Yesterday I shared my latest thrift store find. I purchased this hutch at Goodwill for next to nothing. $32.50 to be exact.
My color choices are always based on what I have laying around the house. I spend pennies on my overhead when painting pieces because I am sure to use OOPS paint and a piece of sandpaper for the most part. That is usually it....Unless I add a glaze or some polyurethane.
Here is the OOPS paint I used for this particular project. It is a gallon of Benjamin Moore eggshell that Randy found at the local hardware store for me for $5. I didn't even end up using 1/5 of the can, therefore using less than $1 worth of paint.
I wanted to paint this hutch 3 different colors. Two tones of the green and the interior white. So, in order to achieve the other green tone I was looking for, I mixed the original color with some white. In the end, I had a pale olive green, and a celery green.
The piece is solid wood. The original finish was a bit shiny though, so I would have to do something to prevent the paint from peeling. Many would have sanded the entire piece down. I hate to sand. Having to distress it at the end is enough for me. So, to avoid this step, I prime the entire piece with BIN primer. It adheres to the wood and will prevent any peeling. It is also meant to be used as a stain blocker.
Now I was ready to tackle the project. I painted bin on the entire piece and let dry completely. Bin dries pretty fast. If you are in the right conditions, you should be able to apply your first coat of paint with in an hour or two.
Now you are ready to start applying color! I went with my lighter celery color first. This was going on the doors and drawers. I shared a few days ago, how important it is to have a good brush. You can read about that HERE. By using my Purdy brush with an angled edge, I am able to paint easily on hard to get spots. I don't have to waste my time or money taping or scraping in the end.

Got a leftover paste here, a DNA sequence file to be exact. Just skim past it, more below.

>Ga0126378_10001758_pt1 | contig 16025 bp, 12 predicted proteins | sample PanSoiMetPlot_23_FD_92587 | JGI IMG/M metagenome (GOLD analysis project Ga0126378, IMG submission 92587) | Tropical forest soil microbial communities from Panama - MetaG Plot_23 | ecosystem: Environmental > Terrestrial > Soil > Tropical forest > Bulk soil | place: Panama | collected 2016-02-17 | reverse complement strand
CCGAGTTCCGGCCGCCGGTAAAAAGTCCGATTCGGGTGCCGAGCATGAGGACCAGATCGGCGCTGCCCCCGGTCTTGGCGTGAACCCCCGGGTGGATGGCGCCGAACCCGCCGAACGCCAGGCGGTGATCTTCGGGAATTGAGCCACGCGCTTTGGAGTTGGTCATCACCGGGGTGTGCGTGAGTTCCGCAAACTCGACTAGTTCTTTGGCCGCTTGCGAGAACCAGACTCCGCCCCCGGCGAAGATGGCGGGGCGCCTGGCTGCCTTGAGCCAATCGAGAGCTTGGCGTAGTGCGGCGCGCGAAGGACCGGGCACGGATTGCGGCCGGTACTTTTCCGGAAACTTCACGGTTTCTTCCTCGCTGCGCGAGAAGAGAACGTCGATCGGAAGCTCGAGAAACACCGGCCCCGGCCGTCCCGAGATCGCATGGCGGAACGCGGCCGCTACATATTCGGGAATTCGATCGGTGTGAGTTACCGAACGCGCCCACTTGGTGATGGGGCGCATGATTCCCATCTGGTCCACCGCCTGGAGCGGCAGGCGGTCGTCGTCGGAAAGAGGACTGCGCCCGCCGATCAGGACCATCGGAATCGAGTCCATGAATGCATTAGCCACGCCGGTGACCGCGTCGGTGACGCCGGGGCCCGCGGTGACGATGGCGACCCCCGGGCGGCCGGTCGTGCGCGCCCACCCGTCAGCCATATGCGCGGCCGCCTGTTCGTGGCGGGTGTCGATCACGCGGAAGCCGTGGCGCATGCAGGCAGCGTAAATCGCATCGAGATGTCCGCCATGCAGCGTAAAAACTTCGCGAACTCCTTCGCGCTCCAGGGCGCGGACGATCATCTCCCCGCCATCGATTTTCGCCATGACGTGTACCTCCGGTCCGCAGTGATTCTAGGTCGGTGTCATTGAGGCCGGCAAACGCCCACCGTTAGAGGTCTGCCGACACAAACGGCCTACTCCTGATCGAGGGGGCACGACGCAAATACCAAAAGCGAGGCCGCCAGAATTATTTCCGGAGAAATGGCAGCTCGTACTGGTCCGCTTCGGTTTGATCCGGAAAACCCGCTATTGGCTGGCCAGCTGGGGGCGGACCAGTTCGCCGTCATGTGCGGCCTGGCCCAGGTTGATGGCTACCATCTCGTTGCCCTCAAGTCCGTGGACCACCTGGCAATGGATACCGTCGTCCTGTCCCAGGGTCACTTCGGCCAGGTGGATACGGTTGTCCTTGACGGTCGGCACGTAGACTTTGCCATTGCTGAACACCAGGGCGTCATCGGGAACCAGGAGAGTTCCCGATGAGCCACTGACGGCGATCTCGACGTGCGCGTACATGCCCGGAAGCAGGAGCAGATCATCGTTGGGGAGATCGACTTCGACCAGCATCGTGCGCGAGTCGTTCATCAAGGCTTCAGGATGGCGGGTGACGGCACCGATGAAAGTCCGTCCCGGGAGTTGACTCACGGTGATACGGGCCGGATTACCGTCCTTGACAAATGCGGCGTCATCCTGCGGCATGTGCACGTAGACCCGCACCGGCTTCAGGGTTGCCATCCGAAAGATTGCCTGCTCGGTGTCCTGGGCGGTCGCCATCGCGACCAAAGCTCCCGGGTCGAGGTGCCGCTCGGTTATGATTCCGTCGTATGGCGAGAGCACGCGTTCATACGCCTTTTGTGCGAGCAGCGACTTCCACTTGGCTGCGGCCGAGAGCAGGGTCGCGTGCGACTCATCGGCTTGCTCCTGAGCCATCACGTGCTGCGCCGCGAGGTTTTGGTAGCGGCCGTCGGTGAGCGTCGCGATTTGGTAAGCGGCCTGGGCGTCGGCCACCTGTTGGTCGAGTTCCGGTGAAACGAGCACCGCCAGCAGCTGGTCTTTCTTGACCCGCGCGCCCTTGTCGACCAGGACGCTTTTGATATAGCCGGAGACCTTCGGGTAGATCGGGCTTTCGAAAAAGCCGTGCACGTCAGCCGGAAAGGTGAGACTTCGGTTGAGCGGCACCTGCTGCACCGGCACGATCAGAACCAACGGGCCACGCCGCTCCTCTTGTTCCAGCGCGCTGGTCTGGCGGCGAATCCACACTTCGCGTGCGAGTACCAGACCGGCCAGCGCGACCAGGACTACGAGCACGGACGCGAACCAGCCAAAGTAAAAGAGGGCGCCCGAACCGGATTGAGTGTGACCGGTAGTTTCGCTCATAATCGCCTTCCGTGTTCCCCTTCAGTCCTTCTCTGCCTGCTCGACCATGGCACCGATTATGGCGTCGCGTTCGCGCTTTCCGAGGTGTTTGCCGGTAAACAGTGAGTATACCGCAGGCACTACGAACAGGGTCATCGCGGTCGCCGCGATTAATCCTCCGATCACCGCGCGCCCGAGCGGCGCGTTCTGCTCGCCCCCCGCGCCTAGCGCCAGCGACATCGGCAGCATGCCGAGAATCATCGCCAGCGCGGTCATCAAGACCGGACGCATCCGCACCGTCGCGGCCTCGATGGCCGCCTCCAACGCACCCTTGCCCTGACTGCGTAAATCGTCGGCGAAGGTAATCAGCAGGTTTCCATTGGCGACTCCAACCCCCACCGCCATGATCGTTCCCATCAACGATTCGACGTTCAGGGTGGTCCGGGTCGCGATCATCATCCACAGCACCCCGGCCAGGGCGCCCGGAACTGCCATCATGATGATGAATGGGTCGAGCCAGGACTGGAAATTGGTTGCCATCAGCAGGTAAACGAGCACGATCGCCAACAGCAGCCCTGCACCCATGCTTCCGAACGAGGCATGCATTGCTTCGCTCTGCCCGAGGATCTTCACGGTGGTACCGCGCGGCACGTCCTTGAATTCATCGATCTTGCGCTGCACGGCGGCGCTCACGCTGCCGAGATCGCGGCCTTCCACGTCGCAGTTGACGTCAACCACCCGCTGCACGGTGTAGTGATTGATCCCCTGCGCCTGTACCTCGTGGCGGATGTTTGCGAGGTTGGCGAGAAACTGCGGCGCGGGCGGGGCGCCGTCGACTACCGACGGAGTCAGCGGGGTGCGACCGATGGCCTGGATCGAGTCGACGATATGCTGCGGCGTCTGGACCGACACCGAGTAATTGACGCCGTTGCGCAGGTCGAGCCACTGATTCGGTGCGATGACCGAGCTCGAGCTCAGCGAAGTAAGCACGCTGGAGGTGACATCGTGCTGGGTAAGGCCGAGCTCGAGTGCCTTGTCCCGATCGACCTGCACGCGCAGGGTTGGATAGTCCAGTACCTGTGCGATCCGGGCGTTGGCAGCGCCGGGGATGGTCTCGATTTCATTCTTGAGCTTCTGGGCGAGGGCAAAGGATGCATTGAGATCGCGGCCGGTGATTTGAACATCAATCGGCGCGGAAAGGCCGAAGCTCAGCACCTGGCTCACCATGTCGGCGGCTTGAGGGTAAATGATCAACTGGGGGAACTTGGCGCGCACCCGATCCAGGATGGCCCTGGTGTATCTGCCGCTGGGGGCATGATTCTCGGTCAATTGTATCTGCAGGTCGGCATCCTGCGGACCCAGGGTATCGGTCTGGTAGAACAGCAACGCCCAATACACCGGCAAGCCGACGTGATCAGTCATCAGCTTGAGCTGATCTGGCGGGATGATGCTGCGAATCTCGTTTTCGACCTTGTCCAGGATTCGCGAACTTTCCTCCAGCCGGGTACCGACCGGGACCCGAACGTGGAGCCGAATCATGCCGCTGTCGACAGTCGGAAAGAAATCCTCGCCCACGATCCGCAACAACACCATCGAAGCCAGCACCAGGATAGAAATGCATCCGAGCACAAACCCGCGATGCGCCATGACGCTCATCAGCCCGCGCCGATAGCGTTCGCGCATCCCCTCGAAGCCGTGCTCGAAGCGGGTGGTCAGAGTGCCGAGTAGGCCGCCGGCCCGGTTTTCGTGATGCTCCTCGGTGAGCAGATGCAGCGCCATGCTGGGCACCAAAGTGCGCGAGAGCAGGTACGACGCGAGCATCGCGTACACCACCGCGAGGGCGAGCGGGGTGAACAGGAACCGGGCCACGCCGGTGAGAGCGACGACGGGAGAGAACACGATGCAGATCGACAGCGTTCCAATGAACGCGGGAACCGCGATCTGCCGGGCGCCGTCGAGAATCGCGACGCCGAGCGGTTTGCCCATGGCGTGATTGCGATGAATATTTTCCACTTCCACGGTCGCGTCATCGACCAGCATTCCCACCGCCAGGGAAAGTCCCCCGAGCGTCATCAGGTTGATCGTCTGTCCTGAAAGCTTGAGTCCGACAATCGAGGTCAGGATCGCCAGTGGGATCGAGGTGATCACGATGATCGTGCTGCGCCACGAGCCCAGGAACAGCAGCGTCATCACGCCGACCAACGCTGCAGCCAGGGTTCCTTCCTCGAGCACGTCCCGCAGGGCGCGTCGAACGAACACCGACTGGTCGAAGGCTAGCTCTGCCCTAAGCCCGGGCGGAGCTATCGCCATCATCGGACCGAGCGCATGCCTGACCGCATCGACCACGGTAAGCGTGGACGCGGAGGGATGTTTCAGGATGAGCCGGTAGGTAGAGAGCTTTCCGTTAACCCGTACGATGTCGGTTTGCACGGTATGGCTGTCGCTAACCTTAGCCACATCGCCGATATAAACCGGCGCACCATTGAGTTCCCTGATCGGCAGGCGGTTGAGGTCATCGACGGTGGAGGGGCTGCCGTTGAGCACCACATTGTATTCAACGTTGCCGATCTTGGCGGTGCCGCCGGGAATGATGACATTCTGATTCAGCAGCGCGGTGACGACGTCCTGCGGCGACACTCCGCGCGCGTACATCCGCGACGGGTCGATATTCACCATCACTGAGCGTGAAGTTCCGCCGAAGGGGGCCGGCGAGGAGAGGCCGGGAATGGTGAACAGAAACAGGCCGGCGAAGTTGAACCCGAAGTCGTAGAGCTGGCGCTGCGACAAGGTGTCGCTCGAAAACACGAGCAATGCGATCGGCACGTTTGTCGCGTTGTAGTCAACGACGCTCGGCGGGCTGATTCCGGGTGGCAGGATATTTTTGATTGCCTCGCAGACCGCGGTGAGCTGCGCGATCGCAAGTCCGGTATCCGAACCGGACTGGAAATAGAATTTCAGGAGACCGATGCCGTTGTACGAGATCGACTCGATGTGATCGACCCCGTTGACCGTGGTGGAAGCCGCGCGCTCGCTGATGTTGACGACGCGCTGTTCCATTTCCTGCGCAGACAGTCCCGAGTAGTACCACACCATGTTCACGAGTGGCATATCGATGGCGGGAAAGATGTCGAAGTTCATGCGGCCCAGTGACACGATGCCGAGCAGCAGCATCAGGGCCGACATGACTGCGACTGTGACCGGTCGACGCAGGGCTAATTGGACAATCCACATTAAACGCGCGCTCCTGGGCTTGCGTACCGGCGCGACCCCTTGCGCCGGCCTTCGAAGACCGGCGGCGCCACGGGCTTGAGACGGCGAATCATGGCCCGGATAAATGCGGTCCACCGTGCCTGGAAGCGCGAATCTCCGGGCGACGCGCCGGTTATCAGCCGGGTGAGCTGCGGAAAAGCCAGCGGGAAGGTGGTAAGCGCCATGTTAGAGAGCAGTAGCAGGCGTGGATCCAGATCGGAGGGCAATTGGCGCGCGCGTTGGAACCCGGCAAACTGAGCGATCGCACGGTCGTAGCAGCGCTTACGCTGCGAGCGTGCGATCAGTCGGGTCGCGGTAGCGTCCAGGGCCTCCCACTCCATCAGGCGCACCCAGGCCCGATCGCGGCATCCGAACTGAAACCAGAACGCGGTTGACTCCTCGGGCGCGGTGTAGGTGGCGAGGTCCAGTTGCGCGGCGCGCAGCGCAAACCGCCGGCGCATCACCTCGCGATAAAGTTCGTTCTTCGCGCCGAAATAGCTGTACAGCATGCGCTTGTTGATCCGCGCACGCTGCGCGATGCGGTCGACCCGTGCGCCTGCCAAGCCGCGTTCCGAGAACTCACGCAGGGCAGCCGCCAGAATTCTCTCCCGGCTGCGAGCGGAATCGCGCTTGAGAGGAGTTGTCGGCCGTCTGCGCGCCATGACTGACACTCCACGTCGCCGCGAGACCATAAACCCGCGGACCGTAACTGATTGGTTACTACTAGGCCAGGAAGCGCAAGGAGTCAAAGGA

Here are some photos after the first coat. Doors and drawers are celery green, the body is pale olive green, and the interior is white for some "POP". The lighting wasn't the greatest in this room at the time of the day, but you should at least be able to get an idea.
To finish the piece, I had to do the second coat of paint, distress the piece with my palm sander and do a new finish on the knobs and pulls. I painted all of them white. Once they were dry, I distressed them allowing some of the natural black to come through. A piece of advice I have when sanding is to let the piece you have painted dry overnight, or for at least 12 hours before tackling this task. If you sand before the piece is completely dry, you are risking the paint gooping up on the piece of furniture and the sander.
My lighting was a little strange today. I tried taking this inside, outside (yes, I made my son RJ help me carry it in and out), with the flash, with out the flash, changing the settings, etc. In the end, I swear it is just the color giving me a hard time. It looks much better in person, but these pictures should give you a good idea.
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from The Painted Sky
Also, I just wanted to thank Cassie at Primitive & Proper for inviting me over to her blog to do a guest post. I'm sure most of you know her already, but if you don't, be sure to check her blog out. You'll love her unique eclectic decorating style.....
Linking to these FABULOUS PARTIES